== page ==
Written by: David Clark on 1 March, 2013
Filed under Democracy

Let the post-mortems begin. Everyone with an opinion on the Eastleigh result has been getting in on the act, so I might as well get my two-penneth in. These are my conclusions.

1) Rumours of the Liberal Democrats’ death have been greatly exaggerated.

The circumstances of this by-election couldn’t have been worse from Nick Clegg’s point of view. The vacancy occurred because the Lib Dem incumbent committed a serious crime, the sleaze allegations of the Rennard affair were abysmally handled and the party’s national poll ratings had hit a new low. Despite this and almost three years of being panned and written off, they held on. The Liberal Democrats remain vulnerable in seats they recently captured at Labour’s expense, but in areas where they have been traditionally strong, their support will hold up. Whatever their share of the national vote at the next election, they will probably retain most of their seats, increasing significantly the chances of another hung parliament. Deal with it.

2) Portraying the Liberal Democrats as indistinguishable from the Tories is a dead end for Labour.

Labour activists may get a self-righteous glow from saying that the Liberal Democrats are just as bad as the Tories, but voters don’t agree. Labour made that the main plank of their Eastleigh campaign and it didn’t work. Voters were right to see through it because barely a week goes by without further evidence of serious and growing differences between the coalition partners. There is a silver lining here for Labour. That fact that the Liberal Democrats managed to squeeze the Labour vote suggests that there may still be some mileage in the anti-Tory tactical voting that has benefitted both parties for the last twenty years. Emphasising areas of agreement might be the best way for Labour to unlock that to its advantage.

3) David Cameron has played his best card in trying to see off the UKIP threat and it hasn’t worked.

Cameron must have thought he had blown the wheels off the UKIP bandwagon with his EU referendum gambit. He was sadly mistaken. That’s because he, like most of the political and media classes, continues to make the mistake of thinking that the UKIP phenomenon is primarily about Europe when it isn’t. Vox popping on the campaign trail confirmed the conclusion of Lord Ashcroft’s detailed polling analysis of UKIP supporters – that surprisingly few of them think Europe is important compared to issues like immigration and the economy. We have to stop thinking about UKIP as a single-issue party.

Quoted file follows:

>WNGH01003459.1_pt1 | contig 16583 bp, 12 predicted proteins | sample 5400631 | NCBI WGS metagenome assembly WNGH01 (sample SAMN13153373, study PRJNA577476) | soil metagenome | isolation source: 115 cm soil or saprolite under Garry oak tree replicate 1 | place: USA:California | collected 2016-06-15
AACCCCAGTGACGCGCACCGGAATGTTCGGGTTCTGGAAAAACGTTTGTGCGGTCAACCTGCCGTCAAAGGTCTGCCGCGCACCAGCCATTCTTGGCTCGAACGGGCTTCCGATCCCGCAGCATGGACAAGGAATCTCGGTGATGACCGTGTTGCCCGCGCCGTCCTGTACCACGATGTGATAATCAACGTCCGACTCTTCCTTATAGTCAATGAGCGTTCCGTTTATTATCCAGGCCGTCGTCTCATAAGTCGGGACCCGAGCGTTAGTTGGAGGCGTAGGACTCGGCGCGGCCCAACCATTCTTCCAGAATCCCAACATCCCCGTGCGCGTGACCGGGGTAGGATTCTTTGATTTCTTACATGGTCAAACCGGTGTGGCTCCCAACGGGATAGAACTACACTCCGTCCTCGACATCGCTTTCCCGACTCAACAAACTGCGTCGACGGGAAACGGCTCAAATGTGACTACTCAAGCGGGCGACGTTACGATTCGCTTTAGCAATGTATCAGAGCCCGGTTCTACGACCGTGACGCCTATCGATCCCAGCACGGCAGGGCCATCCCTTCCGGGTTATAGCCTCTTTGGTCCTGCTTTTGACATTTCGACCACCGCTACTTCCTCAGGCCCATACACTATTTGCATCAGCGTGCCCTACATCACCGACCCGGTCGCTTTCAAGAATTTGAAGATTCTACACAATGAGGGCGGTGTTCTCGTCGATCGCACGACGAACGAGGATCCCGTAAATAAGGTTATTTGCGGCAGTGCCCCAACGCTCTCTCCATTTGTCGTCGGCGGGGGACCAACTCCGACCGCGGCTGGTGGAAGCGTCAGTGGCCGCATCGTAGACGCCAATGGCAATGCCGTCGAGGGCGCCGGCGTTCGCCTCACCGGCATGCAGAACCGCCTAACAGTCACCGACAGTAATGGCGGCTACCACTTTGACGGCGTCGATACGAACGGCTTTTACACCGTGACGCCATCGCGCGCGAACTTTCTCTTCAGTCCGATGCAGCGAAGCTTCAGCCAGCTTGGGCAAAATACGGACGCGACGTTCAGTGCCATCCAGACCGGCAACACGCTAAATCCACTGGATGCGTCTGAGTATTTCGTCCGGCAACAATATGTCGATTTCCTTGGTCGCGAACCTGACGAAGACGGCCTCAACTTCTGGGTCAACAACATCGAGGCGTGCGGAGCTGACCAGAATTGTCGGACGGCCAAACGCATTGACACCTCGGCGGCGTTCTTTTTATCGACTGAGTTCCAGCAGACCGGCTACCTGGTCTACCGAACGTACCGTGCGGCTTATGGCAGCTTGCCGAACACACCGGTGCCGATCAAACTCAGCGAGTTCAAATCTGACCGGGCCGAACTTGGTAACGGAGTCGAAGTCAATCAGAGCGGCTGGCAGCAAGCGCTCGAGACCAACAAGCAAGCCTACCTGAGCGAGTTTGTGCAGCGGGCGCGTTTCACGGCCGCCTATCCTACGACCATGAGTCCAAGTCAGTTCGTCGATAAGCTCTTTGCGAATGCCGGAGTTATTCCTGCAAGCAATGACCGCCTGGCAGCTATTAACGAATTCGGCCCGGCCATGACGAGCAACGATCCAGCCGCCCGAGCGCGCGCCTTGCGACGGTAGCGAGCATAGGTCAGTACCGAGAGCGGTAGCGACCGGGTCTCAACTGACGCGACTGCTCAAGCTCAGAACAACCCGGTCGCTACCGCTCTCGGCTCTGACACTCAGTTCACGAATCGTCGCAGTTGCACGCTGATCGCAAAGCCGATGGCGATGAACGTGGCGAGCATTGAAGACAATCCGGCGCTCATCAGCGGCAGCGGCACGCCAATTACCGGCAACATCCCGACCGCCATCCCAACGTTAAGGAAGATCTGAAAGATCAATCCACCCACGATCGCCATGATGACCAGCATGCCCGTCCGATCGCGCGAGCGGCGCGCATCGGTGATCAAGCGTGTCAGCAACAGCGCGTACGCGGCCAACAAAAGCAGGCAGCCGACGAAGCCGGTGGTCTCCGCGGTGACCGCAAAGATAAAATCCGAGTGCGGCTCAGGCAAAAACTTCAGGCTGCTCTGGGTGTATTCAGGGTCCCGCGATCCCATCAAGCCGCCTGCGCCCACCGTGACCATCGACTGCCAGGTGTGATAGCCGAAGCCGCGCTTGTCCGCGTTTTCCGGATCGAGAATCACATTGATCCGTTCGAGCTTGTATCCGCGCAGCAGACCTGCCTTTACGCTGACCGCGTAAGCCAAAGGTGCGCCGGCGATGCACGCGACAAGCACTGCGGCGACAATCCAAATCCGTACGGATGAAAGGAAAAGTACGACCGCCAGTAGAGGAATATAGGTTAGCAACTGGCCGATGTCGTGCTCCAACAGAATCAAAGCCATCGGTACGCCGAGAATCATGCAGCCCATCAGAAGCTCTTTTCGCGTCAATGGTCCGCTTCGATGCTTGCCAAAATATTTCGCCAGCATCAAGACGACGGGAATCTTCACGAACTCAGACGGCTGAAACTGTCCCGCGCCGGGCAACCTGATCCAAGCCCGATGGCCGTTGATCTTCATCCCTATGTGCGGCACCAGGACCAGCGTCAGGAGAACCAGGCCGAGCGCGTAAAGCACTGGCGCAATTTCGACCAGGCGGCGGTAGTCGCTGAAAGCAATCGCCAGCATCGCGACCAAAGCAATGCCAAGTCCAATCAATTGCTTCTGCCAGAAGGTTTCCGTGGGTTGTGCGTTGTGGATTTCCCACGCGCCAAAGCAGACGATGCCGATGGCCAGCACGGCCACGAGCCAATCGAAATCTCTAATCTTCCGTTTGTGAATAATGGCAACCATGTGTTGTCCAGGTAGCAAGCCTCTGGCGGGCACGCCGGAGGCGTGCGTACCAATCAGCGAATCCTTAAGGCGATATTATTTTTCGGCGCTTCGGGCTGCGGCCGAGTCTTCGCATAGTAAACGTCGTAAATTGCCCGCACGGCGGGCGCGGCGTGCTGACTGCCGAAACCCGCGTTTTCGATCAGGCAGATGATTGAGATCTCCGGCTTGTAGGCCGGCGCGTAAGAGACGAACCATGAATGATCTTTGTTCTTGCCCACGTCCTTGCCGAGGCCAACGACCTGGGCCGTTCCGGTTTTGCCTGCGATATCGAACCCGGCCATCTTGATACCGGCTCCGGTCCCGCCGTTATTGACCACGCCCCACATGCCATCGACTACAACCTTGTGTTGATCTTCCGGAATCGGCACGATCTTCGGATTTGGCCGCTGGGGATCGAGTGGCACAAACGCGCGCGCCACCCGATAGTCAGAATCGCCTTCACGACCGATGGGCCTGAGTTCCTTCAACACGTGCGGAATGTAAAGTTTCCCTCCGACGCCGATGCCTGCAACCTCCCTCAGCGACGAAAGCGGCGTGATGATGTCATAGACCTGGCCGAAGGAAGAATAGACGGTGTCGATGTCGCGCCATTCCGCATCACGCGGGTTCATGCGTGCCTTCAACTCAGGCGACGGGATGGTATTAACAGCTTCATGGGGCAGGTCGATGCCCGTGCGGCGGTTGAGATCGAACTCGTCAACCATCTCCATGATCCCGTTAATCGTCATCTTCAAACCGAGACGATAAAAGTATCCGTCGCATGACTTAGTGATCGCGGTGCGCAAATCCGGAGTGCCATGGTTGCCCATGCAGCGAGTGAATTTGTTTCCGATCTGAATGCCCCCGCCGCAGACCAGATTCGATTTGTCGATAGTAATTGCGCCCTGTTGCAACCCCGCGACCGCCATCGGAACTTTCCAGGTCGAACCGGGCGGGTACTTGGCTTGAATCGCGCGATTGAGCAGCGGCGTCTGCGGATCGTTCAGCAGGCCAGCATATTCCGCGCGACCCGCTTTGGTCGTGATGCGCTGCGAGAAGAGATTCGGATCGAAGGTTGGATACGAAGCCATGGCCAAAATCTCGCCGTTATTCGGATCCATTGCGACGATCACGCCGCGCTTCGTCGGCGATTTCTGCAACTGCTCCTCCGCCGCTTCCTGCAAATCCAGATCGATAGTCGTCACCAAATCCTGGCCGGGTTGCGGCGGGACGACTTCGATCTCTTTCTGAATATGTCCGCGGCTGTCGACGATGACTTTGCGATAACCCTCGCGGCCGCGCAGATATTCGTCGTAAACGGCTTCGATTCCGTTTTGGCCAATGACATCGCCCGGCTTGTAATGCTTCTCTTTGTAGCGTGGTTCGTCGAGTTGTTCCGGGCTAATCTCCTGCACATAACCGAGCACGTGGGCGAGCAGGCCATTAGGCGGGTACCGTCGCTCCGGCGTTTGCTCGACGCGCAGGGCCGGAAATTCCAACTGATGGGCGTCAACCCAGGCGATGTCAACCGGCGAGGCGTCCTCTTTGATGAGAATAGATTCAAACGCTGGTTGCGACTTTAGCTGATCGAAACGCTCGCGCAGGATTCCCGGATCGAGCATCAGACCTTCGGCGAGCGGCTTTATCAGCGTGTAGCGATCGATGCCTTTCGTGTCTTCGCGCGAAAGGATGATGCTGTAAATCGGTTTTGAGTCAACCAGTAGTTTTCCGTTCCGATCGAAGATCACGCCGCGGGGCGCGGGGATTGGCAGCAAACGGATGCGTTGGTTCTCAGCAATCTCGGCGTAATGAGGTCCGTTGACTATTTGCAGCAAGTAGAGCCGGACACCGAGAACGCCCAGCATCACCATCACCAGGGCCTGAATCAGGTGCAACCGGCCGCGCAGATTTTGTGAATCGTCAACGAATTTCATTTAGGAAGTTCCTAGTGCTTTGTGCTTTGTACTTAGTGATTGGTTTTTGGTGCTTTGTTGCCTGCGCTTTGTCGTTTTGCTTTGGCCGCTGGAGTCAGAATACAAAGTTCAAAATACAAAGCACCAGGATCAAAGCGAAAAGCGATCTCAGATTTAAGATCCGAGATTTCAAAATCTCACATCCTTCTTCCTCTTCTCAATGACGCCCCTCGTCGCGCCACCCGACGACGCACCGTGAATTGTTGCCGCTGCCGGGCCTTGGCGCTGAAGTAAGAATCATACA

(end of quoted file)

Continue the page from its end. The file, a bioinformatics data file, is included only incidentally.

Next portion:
4) Voters are looking for something that conventional politics isn’t offering.

UKIP is very different from Beppe Grillo’s Five Star Movement in Italy, but both share something important in common – a rejection of business as usual politics and the articulation of a popular desire for fundamental change. As I have written before, the last time something like this happened was in the mid-1970s when the post-war consensus collapsed under the strain of stagflation. Thatcherism eventually answered the desire for an alternative, but the consensus it forged has also now run its course. Trying to revive that consensus is a waste of energy. Success will go to the party that defines its replacement.

5) Labour can’t expect to win the next election by default.

Labour shouldn’t dismiss this result or lose too much sleep over it either. Corby is far more representative of the kind of seat the party needs to win if it is to return to power. But it does show that Labour is not the automatic repository of anti-Government sentiment and power is not going to fall magically into its lap however unpopular and unsuccessful the coalition gets. Getting Labour into a winning position from the nadir of May 2010 was always going to be a whole-term project. It is moving in the right direction, but still has a long way to go.

6) Nor can Labour expect to win the next election by mimicking the Tories or tacking towards a centre-ground that no longer exists.

Having come third in one of their key target seats, the Conservative brand looks deeply tarnished this morning. Why anyone sees electoral mileage in copying it I do not know. Nor is there anything to be gained in searching for a long-vanished centre-ground. Voters feel deeply insecure and are inclined to vent their frustrations at immigrants, welfare recipients and bankers alike. They are moving left and right at the same time, supporting welfare cuts and zero net-migration along with caps on top pay that even I consider draconian. I don’t pretend that creating a viable political strategy out of this is easy. But I do think the egalitarian patriotism of Ed Miliband’s One Nation politics provides the most plausible and intelligent basis for working it out. It certainly beats the Blairism-by-numbers approach of those who think Labour can win the next election by dusting off the New Labour playbook of 1997.